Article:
As currently designed, many ISPs fail to produce significant reductions in recidivism or alleviate prison overcrowding. There does, however, appear to be a relationship between greater participation in treatment programs and lower failure rates (Johnson & Hunter, 1992, Jolin & Stipak, 1992; Paparozzi, no date; Pearson, 1987; Petersilia & Turner, 1993). This is one of the important issues

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table 10.1 Intensive Supervision Probation/Parole

Author and year Site Sample Control groups Contacts Recidivism

Jolin and Stipak (1991)

Oregon N = 70 Drug Users

100 on EM 100 on work release Stratified random sample matched on risk

5 counseling per week & 3 self-help per week, plus curfew & EM

47%ISP 32% EM 33% WR

Erwin (1987) Georgia N = 200 randomly selected from ISP

N = 200 probationers N = 97 prison releasees Matched samples

5 per week ISP 40% ISP 35.5% Probation 57.8% Prison

Pearson (1987) New Jersey N = 554 parolees N = 510 20 per month 24.7% ISP 34.6% CG

Byrne and Kelly (1989)

Massachusetts N = 227 High-Risk Probationers

N = 834 ISP Eligible offenders plus a 35% random sample of all offenders under supervision (N = 2543)

10 month ISP 2 month Probation

56.6% ISP 60.9% Probation

Latessa (1993a) Ohio All offenders in specialized ISP Units Alcohol = 140 Drug = 121 Sex = 64 Mental = 76

N = 424 regular probationers randomly selected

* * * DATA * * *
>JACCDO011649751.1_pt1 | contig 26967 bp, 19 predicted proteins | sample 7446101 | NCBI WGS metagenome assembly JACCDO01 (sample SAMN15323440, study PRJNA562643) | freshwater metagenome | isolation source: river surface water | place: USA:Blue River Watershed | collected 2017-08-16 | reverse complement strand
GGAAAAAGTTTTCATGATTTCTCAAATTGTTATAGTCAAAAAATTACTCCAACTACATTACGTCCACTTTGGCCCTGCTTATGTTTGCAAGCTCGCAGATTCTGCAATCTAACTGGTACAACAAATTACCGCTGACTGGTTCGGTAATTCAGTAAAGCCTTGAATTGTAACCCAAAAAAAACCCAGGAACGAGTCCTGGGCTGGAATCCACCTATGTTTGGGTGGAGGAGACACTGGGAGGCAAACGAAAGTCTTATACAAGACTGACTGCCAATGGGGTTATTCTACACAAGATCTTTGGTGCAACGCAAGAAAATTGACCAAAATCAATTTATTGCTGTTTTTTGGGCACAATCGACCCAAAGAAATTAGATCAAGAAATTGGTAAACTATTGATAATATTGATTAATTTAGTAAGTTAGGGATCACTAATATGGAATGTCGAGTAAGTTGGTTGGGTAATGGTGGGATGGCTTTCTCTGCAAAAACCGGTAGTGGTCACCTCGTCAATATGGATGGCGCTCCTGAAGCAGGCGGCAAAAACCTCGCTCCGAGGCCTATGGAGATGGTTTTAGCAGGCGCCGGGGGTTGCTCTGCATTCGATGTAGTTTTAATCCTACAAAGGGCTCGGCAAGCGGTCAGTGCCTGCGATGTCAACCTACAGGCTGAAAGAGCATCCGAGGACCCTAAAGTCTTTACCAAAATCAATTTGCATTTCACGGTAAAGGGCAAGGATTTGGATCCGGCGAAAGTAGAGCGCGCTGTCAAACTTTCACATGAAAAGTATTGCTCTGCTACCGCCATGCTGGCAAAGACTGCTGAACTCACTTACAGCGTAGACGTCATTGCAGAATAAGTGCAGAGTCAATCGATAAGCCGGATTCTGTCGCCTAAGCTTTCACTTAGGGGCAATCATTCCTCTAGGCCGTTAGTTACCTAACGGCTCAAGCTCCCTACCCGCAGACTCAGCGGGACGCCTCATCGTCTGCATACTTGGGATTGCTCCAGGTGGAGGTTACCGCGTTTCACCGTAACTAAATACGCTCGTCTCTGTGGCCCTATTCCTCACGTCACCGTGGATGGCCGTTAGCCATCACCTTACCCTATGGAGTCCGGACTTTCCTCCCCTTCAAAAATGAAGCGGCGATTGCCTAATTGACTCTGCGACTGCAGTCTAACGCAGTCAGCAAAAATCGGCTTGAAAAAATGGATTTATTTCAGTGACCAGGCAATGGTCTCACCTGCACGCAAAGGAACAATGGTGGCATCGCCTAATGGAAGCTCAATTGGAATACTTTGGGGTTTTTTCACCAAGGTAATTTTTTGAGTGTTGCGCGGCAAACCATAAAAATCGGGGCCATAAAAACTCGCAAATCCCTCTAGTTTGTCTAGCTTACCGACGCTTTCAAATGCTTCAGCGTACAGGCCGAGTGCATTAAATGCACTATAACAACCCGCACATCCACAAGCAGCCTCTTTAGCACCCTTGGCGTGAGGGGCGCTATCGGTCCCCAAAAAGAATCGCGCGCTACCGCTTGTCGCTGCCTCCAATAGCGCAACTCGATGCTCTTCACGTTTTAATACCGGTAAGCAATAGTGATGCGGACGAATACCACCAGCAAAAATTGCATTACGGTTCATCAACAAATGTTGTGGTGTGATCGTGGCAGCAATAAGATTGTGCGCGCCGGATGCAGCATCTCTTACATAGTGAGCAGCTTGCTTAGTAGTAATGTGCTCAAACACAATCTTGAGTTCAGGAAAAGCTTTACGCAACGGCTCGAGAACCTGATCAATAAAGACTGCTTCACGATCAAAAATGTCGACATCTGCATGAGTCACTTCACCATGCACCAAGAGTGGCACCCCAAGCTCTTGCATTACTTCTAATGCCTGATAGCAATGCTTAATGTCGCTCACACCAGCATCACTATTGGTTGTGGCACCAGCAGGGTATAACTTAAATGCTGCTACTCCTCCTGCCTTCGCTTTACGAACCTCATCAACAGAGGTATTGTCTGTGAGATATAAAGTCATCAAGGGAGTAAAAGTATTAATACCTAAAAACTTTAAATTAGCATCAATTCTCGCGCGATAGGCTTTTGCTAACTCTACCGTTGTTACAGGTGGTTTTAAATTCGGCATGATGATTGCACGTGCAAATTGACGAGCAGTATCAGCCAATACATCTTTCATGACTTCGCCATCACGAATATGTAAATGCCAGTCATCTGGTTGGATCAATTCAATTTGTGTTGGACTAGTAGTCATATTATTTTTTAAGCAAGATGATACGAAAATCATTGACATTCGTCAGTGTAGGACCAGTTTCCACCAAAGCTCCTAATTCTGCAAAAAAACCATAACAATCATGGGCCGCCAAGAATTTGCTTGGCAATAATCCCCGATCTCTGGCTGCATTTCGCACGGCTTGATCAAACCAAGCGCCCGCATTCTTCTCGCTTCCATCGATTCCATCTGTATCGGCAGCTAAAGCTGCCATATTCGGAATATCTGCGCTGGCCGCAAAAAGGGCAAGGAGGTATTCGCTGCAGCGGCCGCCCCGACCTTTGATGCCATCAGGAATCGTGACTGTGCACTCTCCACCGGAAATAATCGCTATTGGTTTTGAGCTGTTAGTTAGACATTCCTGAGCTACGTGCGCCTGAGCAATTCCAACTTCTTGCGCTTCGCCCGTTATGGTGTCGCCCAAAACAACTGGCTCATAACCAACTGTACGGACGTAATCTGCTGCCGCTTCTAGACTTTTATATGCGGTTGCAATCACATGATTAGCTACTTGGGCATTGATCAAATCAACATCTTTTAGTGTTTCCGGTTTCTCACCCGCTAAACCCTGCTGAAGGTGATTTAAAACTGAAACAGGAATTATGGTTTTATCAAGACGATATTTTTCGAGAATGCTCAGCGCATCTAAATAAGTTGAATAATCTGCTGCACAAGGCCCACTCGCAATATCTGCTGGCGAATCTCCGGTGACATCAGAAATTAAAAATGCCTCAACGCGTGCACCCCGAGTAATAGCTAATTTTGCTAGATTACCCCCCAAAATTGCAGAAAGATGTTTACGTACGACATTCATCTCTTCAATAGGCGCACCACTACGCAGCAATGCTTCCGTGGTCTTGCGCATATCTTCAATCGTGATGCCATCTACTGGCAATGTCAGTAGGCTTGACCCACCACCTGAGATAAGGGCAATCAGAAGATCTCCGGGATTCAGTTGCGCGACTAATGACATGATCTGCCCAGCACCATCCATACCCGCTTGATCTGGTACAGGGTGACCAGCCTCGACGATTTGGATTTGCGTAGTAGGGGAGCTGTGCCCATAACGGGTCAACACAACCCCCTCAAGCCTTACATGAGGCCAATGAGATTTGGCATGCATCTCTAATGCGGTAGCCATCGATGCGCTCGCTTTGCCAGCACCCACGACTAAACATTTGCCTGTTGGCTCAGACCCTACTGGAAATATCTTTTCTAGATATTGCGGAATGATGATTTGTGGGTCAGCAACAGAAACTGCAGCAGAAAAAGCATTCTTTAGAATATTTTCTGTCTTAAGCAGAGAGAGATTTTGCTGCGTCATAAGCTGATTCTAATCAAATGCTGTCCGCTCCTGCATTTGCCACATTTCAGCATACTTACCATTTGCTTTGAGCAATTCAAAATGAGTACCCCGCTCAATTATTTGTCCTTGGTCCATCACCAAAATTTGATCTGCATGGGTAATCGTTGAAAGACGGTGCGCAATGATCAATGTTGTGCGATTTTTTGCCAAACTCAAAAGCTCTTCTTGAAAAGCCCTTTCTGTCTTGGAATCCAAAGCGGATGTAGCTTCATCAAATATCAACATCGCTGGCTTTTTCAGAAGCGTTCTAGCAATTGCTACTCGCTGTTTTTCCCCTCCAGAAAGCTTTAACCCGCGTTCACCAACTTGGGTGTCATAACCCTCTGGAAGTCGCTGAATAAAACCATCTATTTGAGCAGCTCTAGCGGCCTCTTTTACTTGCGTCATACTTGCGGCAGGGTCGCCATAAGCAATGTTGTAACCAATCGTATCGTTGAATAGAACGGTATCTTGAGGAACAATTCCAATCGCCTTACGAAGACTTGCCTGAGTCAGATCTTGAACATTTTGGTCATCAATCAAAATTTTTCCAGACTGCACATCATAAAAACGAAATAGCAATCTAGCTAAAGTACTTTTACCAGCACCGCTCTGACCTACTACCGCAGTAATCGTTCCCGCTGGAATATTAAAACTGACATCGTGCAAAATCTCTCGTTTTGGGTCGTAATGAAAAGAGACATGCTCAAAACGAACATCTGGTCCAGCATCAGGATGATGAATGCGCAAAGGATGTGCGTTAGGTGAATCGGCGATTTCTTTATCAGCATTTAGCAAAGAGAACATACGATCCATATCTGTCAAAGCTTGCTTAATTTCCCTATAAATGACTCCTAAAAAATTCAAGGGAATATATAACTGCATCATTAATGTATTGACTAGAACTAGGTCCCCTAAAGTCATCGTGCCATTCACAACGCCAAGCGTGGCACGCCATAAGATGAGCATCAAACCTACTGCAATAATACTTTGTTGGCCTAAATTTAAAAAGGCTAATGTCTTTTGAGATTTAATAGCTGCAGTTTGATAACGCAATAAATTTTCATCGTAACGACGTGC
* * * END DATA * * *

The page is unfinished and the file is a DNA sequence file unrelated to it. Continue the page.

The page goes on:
6 month Alcohol & Drug 4.5 month Sex & Mental Health 1 month comparisoon

42% Alcohol 59% Drug 22% Sex 27% MH 46% Probation

Latessa (1992) Ohio N = 82 ISP randomly selected

N = 101 randomly selected from regular probation

7.5 month ISP 2.2 month Prob

28% ISP 21% Probation

Latessa (1993b) Ohio N = 317ISP N = 502 High Risk ISP

N = 424 randomly selected from regular probation

4 month ISP 3 month High Risk 2 month Prob

35% ISP 43% High 34% Probation

Fallen Apperson, Holt-Milligan, and Roe (1981)

Washington N = 289 Low Risk parolees

N = 102 matched parolees

4 per month 32.9% ISP 46.9% CG

Petersilia and Turner (1993)

Contra-Costra N = 170 Randomly selected offenders placed in prison, probation, or parole

12 per month 29% ISP 27% CG

Petersilia and Turner (1993)

Los Angles N = 152 Randomly selected offenders placed in prison, probation, or parole

24 per month 32% ISP 30% CG

Petersilia and Turner (1993)